National Day of Service Honors Civil Rights Leader Martin Luther King Jr.
WASHINGTON — Hundreds of thousands of people are expected in Washington to witness President Barack Obama's second inauguration. The president will be publicly sworn in on Monday, the national holiday celebrating Dr. Martin Luther King Jr. The inauguration's events begin with a National Day of Service on Saturday January 19 honoring the legacy of the late civil rights leader. President Obama is asking people to participate in projects that serve their communities.
Stephanie Garlick is fighting hunger. She's volunteering at the Capital Area Food Bank in Washington, doing what she can to help the less fortunate.
"There is so much depression, and so many people are struggling with hard economic times and other issues, and giving of yourself just a little bit of time helping other people really lifts your spirit," Garlick said.
Stephanie is one of 18,000 volunteers who give their time so the organization can distribute food to 500,000 children, seniors and families with single parents. Volunteers help save the agency more than $2 million in operating costs a year.
"We work with people every single day of the week whether it is sorting of food that comes in donations that is where we work with most of our volunteers," said. Matt Crawford, who directs the volunteers.
To mark the federal holiday honoring the late civil rights leader Dr. Martin Luther King Jr, President Obama is asking Americans to participate in service projects.
Before he was assassinated in 1968, Dr. King was leading what he called the "Poor People's Campaign," an effort to alleviate poverty and hunger across the country.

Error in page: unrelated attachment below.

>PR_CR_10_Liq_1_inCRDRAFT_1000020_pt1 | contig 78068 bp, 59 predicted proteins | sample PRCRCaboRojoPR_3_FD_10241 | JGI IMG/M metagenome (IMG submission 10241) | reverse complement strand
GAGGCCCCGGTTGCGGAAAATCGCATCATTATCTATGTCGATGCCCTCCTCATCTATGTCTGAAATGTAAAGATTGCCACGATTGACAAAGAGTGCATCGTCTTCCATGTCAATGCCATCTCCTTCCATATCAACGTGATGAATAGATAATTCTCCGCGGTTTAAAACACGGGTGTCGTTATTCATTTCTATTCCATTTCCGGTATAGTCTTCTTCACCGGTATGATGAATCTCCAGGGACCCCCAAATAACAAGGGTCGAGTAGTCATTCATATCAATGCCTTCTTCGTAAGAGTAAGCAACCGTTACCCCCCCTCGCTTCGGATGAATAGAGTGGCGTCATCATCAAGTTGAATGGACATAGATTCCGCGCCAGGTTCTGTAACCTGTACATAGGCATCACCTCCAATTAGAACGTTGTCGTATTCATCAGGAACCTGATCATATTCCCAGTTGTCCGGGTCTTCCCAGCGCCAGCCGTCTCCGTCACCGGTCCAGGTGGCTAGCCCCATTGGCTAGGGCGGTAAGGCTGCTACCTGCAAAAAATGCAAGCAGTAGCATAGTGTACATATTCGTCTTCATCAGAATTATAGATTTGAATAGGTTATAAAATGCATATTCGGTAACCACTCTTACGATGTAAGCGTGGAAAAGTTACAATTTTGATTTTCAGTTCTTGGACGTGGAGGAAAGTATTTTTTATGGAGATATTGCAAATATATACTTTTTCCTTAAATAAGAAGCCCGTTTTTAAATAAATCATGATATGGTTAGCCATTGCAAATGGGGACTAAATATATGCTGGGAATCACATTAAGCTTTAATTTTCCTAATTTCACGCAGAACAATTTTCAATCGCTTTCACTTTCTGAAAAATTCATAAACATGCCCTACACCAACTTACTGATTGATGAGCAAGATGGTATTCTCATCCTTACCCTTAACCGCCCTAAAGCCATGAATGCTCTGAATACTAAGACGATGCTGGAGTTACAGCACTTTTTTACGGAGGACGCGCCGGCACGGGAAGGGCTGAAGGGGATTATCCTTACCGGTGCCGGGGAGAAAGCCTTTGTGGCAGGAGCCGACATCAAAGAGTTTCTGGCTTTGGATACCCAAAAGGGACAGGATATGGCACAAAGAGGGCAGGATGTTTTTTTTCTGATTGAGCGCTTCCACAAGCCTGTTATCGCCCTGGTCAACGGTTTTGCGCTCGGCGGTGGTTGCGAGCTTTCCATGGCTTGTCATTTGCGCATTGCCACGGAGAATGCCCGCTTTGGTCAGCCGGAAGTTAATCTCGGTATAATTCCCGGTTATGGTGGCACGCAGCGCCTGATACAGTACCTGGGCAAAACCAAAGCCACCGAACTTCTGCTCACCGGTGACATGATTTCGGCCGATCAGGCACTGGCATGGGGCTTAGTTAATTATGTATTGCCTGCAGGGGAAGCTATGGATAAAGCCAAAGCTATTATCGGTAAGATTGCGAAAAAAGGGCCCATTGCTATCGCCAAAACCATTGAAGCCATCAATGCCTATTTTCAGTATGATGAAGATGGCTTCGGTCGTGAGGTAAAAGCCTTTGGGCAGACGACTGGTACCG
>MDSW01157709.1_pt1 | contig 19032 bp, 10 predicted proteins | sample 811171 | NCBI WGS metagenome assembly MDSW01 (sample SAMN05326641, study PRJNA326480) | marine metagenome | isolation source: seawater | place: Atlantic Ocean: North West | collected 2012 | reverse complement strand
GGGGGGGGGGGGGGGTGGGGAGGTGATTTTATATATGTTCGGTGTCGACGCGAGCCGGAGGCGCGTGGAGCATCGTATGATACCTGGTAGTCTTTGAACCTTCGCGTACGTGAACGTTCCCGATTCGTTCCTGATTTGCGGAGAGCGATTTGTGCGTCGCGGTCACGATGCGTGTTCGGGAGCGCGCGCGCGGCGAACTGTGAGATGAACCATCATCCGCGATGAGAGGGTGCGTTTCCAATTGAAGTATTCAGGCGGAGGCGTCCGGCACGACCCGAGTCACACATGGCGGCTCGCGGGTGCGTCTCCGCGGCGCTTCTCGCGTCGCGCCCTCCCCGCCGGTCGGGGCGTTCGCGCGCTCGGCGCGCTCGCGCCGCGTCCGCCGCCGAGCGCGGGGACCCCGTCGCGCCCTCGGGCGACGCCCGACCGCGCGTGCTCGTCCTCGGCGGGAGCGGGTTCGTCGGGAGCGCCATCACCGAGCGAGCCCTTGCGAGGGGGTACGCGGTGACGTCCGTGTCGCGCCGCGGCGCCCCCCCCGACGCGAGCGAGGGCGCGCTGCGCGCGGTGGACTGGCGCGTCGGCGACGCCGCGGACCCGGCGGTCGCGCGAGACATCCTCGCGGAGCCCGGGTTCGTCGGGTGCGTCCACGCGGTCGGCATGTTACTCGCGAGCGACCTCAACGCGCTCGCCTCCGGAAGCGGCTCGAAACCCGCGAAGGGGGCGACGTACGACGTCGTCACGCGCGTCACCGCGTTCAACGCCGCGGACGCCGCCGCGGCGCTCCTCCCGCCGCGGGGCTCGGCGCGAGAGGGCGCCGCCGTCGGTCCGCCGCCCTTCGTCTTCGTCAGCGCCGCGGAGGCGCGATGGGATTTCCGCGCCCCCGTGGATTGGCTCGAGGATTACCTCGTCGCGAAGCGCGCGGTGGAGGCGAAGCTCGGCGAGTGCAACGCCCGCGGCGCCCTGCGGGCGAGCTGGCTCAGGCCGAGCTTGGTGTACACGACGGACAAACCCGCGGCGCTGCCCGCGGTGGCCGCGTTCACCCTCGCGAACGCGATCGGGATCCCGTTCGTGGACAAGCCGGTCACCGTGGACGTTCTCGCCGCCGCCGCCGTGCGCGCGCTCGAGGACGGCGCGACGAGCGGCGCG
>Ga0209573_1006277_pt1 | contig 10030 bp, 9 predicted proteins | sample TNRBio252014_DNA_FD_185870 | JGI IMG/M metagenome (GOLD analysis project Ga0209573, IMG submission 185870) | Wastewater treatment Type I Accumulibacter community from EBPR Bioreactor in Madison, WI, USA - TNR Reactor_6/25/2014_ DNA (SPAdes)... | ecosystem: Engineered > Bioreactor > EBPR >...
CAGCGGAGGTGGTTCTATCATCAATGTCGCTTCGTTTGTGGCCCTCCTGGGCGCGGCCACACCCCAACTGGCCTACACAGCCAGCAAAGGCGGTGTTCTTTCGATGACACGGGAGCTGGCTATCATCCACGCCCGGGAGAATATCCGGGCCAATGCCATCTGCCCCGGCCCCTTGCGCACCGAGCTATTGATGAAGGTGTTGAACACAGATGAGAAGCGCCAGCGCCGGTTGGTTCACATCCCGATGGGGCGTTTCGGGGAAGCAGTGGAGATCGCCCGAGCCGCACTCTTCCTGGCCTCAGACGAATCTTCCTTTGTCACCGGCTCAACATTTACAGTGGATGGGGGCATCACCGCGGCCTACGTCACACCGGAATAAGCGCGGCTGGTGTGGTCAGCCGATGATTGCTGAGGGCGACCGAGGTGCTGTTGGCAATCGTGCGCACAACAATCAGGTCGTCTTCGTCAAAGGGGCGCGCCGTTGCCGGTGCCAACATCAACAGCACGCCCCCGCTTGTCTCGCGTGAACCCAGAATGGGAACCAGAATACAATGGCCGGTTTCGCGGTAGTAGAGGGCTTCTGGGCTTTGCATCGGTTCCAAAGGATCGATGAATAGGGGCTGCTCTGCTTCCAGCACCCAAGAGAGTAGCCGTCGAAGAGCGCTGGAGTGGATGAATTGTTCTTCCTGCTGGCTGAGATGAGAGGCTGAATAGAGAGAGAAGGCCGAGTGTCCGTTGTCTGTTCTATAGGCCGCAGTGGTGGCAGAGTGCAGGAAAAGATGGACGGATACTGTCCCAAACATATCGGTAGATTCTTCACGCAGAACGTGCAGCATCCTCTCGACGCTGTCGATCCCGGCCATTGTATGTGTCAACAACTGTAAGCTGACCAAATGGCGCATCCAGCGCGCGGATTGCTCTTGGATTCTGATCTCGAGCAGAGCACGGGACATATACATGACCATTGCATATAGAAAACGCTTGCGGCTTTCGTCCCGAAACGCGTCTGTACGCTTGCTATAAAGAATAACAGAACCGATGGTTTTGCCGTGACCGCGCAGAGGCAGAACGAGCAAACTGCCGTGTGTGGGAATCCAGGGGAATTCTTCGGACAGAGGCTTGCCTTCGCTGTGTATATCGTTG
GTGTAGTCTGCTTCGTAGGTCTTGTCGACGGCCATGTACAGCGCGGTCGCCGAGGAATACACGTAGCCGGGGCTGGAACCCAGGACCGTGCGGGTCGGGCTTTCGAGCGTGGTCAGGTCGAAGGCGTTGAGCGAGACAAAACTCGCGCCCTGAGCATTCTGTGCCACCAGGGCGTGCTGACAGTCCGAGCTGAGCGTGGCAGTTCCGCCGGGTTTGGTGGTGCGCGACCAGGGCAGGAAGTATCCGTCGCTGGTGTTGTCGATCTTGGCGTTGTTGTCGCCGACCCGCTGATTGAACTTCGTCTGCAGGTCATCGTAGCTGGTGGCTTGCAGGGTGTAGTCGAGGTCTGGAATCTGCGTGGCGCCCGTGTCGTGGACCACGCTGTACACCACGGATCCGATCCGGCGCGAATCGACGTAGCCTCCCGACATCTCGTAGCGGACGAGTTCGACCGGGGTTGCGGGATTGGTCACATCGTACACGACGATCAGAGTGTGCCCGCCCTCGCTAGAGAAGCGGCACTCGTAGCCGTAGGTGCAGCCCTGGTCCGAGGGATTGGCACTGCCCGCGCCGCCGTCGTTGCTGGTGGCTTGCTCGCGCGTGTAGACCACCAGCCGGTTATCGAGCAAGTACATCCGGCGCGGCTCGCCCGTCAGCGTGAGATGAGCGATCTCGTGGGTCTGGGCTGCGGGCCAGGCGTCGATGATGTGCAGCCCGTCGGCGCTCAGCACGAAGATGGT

"I thank President Obama for his call, and we join proudly in that call. But we absolutely need individuals and civil society to join in the fight because it's a big problem and really when we all pull together that is when we are most likely to be able to end hunger," said Nancy Roman, president of the Capital Area Food Bank.
Members of Delta Sigma Theta sorority are doing what they can to help people and communities in need. For the last century the 260,000 member public service sorority and the nation's largest African American women's organization has been involved in countless service projects. Francine Blake from Ohio says community service is a lifetime commitment for this sorority.
"We serve the community not just on the local level, not just on the national level, but on the international level. We have now given scholarships to millions of young ladies to go to school and also young men," Blake said.
The sorority will be serving others on the MLK holiday.
Public service organizations hope a national day of service will encourage more people to volunteer in community projects throughout the year.